What are the signs and symptoms of abdominal aortic aneurysm (AAA)?

Updated: Jan 08, 2019
  • Author: Saum A Rahimi, MD, FACS; Chief Editor: Vincent Lopez Rowe, MD  more...
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Answer

AAAs are usually asymptomatic until they expand or rupture. Patients may experience unimpressive back, flank, abdominal, or groin pain for some time before rupture. Isolated groin pain is a particularly insidious presentation. This occurs with retroperitoneal expansion and pressure on either the right or left femoral nerve. This symptom may be present without any other associated findings, and a high index of suspicion is necessary to make the diagnosis.

At times, AAAs may cause symptoms from local compression, including early satiety, nausea, vomiting, urinary symptoms, or venous thrombosis from venous compression. Back pain can be caused by erosion of the AAA into adjacent vertebrae. Other symptoms include abdominal pain, groin pain, embolic phenomena affecting the toes (eg, livedo reticularis, or blue toe syndrome; see the image below), and fever. Occasionally, small AAAs thrombose, producing acute claudication.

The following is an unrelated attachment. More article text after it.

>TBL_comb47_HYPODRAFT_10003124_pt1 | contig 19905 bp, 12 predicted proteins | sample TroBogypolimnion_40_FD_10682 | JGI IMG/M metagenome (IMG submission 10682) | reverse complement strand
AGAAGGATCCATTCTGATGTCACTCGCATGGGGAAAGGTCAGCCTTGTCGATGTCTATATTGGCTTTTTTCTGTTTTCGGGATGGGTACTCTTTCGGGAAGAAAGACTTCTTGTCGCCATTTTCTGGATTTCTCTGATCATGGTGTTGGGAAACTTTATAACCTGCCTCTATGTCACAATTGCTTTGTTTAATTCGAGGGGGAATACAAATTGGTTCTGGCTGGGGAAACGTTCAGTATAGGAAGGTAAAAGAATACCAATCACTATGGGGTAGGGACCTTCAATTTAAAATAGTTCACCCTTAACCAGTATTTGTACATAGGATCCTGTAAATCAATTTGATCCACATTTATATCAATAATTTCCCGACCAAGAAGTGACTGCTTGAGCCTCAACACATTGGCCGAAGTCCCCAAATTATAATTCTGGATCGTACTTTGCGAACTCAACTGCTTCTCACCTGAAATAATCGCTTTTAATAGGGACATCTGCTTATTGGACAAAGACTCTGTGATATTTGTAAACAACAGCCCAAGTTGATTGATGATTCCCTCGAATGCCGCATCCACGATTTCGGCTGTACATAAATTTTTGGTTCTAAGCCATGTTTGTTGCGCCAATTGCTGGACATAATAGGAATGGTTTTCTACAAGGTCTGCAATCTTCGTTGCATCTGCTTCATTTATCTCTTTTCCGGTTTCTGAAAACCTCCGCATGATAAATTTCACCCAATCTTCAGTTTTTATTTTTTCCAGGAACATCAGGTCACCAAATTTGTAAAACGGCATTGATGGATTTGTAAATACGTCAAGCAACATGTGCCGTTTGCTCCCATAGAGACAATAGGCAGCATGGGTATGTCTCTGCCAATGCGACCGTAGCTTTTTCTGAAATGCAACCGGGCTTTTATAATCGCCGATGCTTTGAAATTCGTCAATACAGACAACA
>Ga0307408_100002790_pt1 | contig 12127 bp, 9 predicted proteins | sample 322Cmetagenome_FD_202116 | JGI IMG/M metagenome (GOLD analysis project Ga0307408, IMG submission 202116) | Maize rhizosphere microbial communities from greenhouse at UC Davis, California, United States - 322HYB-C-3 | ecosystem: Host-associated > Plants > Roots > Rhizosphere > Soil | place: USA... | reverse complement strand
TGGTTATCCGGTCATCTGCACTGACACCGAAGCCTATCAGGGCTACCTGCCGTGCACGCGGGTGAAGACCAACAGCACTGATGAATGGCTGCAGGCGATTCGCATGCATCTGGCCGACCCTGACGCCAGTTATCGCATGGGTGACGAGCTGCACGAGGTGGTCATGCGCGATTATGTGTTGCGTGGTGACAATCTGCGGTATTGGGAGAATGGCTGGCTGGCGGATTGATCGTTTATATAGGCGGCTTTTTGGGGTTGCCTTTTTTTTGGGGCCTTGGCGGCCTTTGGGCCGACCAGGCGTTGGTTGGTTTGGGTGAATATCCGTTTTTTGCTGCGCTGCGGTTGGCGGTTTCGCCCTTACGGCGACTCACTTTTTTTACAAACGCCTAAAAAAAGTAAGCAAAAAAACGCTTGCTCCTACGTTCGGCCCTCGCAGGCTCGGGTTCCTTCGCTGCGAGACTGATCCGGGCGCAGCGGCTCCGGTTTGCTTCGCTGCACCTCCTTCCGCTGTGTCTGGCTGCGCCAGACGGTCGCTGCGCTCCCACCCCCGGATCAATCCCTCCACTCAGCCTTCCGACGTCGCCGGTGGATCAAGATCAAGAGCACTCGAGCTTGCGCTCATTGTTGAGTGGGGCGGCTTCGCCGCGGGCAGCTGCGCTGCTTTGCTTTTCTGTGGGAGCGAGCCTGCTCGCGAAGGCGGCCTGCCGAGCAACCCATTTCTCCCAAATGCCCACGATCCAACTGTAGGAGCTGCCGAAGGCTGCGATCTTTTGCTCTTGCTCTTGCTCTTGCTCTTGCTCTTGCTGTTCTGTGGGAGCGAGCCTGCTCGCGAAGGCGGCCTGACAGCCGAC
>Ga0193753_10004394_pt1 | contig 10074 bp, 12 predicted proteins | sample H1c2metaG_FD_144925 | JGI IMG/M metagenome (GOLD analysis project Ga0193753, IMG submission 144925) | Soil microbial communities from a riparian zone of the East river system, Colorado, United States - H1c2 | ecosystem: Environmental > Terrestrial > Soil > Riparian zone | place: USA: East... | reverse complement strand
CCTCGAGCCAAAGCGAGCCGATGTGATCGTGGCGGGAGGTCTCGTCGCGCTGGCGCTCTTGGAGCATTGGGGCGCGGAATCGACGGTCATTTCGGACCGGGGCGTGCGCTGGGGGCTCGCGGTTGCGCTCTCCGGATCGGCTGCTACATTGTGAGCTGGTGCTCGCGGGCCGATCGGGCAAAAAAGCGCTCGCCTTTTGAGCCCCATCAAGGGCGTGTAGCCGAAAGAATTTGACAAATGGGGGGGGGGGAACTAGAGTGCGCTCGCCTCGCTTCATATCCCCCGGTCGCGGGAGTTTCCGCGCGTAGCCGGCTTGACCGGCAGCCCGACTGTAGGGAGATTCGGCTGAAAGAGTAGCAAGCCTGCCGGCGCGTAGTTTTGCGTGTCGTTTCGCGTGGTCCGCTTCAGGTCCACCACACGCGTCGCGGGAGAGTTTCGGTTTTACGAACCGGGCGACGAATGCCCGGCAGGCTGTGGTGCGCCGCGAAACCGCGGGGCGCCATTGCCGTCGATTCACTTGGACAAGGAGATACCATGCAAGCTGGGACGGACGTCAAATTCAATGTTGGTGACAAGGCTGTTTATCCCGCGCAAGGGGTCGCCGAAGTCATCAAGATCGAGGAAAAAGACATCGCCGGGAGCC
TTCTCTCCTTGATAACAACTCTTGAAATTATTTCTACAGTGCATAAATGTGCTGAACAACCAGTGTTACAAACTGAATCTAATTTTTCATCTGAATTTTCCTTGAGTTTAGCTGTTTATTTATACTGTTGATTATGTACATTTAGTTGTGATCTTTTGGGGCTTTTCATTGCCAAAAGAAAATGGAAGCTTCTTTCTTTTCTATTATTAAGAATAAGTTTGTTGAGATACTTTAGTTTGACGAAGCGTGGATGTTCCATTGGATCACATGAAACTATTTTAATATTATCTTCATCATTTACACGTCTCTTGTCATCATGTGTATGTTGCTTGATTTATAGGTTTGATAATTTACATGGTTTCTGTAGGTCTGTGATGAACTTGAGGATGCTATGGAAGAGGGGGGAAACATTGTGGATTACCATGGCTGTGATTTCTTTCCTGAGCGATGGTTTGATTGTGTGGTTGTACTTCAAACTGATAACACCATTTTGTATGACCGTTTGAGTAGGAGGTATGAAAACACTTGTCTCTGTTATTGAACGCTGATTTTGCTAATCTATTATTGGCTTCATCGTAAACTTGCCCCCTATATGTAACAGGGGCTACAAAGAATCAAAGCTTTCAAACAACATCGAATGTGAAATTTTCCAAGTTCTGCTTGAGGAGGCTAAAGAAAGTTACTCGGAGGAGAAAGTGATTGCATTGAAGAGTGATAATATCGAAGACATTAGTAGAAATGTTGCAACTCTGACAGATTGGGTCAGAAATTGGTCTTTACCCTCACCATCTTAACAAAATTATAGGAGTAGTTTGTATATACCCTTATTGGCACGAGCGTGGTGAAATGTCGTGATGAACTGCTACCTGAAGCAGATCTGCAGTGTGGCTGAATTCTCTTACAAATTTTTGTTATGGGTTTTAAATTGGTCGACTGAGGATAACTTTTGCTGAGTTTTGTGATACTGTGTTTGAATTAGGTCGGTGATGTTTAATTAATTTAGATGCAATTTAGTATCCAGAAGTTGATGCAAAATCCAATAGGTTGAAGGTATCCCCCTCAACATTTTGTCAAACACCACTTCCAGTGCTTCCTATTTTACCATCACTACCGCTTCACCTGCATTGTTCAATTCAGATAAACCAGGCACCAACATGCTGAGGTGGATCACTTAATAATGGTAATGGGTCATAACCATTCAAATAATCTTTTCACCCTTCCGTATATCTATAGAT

Atheroemboli from small abdominal aortic aneurysms Atheroemboli from small abdominal aortic aneurysms produce livedo reticularis of feet (ie, blue toe syndrome).

Patients may describe a pulse in the abdomen and may actually feel a pulsatile mass.

It is important to note progressive symptoms, which should alert the clinician to the possibility of expansion with imminent rupture. An expanding AAA commonly causes sudden, severe, and constant low back, flank, abdominal, or groin pain. Syncope may be the chief complaint, with pain less prominent.


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